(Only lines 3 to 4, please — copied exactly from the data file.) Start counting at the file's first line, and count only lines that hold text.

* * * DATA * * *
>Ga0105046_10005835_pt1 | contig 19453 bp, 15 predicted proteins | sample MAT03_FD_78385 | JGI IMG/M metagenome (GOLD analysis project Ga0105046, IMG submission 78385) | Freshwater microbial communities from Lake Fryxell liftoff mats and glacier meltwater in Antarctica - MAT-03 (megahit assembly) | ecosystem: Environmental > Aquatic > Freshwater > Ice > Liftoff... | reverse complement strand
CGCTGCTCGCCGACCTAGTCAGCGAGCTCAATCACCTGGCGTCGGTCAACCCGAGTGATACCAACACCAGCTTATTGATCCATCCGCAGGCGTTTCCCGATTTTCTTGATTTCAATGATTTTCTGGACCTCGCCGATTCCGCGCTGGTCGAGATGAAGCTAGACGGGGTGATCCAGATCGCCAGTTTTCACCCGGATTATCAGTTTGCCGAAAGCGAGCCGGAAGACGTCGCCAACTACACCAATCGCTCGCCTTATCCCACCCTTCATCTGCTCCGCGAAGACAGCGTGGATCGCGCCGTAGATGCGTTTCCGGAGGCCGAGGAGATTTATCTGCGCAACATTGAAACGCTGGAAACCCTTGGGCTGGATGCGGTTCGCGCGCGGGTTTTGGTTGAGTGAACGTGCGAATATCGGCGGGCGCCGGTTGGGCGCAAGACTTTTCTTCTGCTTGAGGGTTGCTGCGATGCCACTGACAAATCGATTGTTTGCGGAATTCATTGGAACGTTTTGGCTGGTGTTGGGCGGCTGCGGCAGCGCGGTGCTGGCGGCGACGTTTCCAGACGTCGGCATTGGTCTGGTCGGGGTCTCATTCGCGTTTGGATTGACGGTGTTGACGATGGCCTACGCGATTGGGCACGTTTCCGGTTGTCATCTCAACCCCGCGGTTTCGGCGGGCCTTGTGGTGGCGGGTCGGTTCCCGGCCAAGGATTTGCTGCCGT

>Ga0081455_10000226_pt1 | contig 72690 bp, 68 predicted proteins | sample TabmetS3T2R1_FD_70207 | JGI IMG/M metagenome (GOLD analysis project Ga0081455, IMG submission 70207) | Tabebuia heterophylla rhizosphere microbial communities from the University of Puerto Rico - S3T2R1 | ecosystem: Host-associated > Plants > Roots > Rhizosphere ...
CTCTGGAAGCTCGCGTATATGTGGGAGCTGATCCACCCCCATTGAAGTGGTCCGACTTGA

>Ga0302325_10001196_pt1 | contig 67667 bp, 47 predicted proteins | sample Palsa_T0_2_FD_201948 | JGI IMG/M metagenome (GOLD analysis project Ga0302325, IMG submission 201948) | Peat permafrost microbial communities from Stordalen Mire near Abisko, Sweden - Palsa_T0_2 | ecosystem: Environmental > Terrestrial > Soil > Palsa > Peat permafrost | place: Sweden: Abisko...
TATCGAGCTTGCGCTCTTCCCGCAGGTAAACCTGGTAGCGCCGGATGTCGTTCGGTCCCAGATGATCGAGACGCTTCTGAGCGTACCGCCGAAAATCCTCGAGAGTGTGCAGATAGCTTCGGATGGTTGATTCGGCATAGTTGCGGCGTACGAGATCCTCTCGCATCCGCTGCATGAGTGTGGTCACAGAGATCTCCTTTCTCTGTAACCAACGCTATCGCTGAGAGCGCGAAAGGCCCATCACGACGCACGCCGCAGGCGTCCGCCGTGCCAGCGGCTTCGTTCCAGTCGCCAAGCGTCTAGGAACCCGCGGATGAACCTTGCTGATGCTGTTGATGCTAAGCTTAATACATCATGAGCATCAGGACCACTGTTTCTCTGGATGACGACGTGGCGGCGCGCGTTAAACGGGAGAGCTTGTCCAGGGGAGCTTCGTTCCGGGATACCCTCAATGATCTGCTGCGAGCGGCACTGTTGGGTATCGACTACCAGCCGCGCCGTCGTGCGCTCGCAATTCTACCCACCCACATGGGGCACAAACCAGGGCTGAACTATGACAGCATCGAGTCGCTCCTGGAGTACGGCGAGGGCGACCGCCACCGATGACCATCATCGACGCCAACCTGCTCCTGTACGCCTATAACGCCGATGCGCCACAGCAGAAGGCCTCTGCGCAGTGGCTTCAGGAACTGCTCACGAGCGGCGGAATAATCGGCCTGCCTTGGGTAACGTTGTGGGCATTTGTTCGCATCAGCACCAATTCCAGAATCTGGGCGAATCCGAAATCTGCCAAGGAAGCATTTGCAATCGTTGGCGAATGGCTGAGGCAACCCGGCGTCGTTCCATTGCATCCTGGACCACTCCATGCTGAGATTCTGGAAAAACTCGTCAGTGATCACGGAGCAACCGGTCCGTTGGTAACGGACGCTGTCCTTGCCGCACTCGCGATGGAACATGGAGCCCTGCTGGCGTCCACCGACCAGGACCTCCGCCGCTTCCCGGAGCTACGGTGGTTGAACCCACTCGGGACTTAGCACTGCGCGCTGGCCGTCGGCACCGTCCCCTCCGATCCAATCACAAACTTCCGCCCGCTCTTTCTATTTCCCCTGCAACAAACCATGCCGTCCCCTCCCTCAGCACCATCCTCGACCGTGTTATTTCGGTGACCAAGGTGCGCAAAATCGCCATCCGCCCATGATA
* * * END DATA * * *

>Ga0081455_10000226_pt1 | contig 72690 bp, 68 predicted proteins | sample TabmetS3T2R1_FD_70207 | JGI IMG/M metagenome (GOLD analysis project Ga0081455, IMG submission 70207) | Tabebuia heterophylla rhizosphere microbial communities from the University of Puerto Rico - S3T2R1 | ecosystem: Host-associated > Plants > Roots > Rhizosphere ...
CTCTGGAAGCTCGCGTATATGTGGGAGCTGATCCACCCCCATTGAAGTGGTCCGACTTGA